Essays, Analyses and Meditations

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A Brief History of Art/ A Theory of the Evolution of Art from Prehistory to Abstraction

  • Darwin thought that art could be explained by sexual selection. Ultimately visual art, music and dance evolved in animals (not only humans) as a way for males to attract females. Art was a highly competitive function, and sometimes a violent one (sometimes males destroy other the beautiful artifacts of other males). Therefore males were the first artists/musicians and females were the first art/music critics.
  • Later in human civilization it became pointless for men to seduce women with art because other forms of seduction prevailed (or, simply, arranged marriages).
  • Leisure, wealth and sexual "abundance" led to using that evolved skill for personal satisfaction.
  • Meanwhile, women learned the artistic skill from men.
  • At that point art was almost literally "useless": art is what is useless, otherwise it is technology or science.
  • Later, artists tried to convey meaning via art, basically turning art into philosophy, looking for a meaning to life beyond mere survival and reproduction, using art as a tool to understand the universe.
  • Artists wanting to make art socially useful turned it into politics.
  • Artists wanting to make art industrially useful turned it into design.
  • In the 20th century art faced one of its own major failures: it failed to find meaning. So it became a representation of the meaningless: noise in music, abstract forms in the visual arts, chance in both (randomness being a way to express the serendipity that lies behind most of life, knowledge and science)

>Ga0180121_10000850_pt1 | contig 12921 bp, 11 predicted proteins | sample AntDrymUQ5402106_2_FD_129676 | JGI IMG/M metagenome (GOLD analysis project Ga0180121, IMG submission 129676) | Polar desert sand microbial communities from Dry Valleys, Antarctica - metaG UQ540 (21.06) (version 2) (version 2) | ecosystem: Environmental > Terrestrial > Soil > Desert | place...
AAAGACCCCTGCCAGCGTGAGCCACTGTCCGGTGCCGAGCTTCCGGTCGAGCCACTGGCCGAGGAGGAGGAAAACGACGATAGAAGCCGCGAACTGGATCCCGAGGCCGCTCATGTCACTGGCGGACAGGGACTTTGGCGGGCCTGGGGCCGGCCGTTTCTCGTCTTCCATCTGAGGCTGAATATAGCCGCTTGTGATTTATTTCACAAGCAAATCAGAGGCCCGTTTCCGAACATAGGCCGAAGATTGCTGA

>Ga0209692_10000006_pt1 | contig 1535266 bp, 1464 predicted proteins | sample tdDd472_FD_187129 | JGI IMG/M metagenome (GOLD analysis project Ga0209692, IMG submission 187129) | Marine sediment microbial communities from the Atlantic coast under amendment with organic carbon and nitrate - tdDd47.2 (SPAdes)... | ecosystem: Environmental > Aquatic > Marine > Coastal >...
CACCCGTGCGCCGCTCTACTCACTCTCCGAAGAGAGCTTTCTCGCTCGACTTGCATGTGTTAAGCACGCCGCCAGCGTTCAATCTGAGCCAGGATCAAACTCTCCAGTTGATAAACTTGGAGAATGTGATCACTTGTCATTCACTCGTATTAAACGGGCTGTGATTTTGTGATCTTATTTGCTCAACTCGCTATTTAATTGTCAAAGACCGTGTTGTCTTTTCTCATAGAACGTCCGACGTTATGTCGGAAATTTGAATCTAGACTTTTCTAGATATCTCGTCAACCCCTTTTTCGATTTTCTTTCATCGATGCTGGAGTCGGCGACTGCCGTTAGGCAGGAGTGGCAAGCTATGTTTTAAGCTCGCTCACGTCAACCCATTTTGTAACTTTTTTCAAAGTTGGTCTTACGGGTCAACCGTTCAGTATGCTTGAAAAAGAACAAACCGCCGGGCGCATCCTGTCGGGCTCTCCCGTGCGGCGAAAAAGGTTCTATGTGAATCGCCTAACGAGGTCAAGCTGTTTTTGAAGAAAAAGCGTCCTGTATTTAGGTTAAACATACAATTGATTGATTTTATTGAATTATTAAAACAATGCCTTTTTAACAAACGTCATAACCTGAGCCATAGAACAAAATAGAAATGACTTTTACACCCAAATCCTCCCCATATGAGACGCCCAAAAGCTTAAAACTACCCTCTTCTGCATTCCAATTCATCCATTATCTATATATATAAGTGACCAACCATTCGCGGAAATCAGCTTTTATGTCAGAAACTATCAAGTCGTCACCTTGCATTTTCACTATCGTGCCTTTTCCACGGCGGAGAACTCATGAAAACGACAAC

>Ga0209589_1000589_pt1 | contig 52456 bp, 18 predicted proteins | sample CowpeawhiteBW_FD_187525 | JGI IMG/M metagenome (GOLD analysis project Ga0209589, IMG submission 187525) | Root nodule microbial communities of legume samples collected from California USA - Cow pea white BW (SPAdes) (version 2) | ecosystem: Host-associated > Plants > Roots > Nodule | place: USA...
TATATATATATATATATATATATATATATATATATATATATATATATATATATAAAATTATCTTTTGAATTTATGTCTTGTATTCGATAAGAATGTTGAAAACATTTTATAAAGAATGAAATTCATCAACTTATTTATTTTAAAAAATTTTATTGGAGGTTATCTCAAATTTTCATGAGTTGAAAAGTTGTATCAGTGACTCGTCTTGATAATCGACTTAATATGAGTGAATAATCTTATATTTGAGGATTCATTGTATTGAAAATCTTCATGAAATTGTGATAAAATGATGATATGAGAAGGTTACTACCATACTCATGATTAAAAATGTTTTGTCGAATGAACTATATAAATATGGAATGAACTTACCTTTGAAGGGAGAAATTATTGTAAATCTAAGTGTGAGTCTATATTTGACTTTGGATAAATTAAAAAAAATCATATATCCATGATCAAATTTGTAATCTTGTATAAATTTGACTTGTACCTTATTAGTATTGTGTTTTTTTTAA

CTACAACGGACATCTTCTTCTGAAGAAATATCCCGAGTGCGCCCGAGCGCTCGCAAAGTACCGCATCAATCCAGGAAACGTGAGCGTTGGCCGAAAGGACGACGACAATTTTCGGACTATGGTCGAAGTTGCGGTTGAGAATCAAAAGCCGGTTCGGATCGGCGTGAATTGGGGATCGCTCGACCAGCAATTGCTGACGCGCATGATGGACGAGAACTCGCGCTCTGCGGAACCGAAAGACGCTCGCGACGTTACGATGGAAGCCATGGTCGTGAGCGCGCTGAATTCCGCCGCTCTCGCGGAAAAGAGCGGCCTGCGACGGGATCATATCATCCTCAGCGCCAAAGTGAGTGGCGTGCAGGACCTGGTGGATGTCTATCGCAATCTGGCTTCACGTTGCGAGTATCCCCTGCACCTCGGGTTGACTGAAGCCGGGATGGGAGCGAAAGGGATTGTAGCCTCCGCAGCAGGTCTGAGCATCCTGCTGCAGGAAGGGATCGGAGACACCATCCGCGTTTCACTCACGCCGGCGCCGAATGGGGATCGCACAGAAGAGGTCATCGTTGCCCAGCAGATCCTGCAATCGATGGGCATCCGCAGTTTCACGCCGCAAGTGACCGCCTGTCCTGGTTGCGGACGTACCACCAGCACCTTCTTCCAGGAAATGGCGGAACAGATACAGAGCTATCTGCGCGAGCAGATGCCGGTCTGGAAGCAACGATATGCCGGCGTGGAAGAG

• It turns out that noise, abstraction and chance are actually closer to what we observe in nature than classical art and classical music were.
  • Now we see art everywhere in both the human and the natural world.
  • Furthermore, the definition of art expanded as a by-product of political democratization that makes the leader less heroic and of the scientific revolution that makes god more ubiquitous and humans less special.

An alternative plot:
  • Art uses human senses and human hands to propagate and evolve.
  • The signaler (the arts) and the receiver (the art audience) coevolve.
  • The beauty we observe in the universe is the real protagonist, and great artists, whether human or animal, are just a vehicle (one of many) to fulfill that project.

An alternative plot:
  • The beauty we see in the animal kingdom is actually a form of camouflage. The peacock's tail is a very visible artifact outside its natural environment but virtually invisible in its natural (flowery) environment.
  • Art may have originated simply as a way to create things that are visible to you but not to other species, i.e. things that camouflage with your environment.

  • Charles Darwin: "The Descent of Man, and Selection in Relation to Sex" (1871)
  • Gerald Thayer: "Concealing-Coloration in the Animal Kingdom" (1909)
  • Hugh Cott: "Adaptive Coloration in Animals" (1940)
  • Helena Cronin: "The Ant and the Peacock - Altruism and Sexual Selection from Darwin to Today" (1991)
  • Ellen Dissanayake: "Homo Aestheticus - Where Art Comes From and Why" (1992)
  • Matt Ridley: "The Red Queen - Sex and the Evolution of Human Nature" (1993)
  • Ellen Dissanayake: "Homo Aestheticus - Where Art Comes From and Why" (1995)
  • Amotz Zahavi: "The Handicap Principle" (1997)
  • Nancy Aiken: "The Biological Origins of Art" (1998)
  • Edward Osborne Wilson: "Consilience: The Unity of Knowledge" (1998)
  • Arthur Danto: "The Abuse of Beauty" (2003)
  • David Lewis-Williams: "The Mind in the Cave - Consciousness and the Origins of Art" (2004)
  • Dale Guthrie: "The Nature of Paleolithic Art" (2006)
  • Iegor Reznikoff: "Music Went With Cave Art In Prehistoric Caves" (2008)
  • Denis Dutton: "The Art Instinct - Beauty, Pleasure, and Human Evolution" (2010)
  • David Rothenberg: "Survival of the Beautiful" (2011)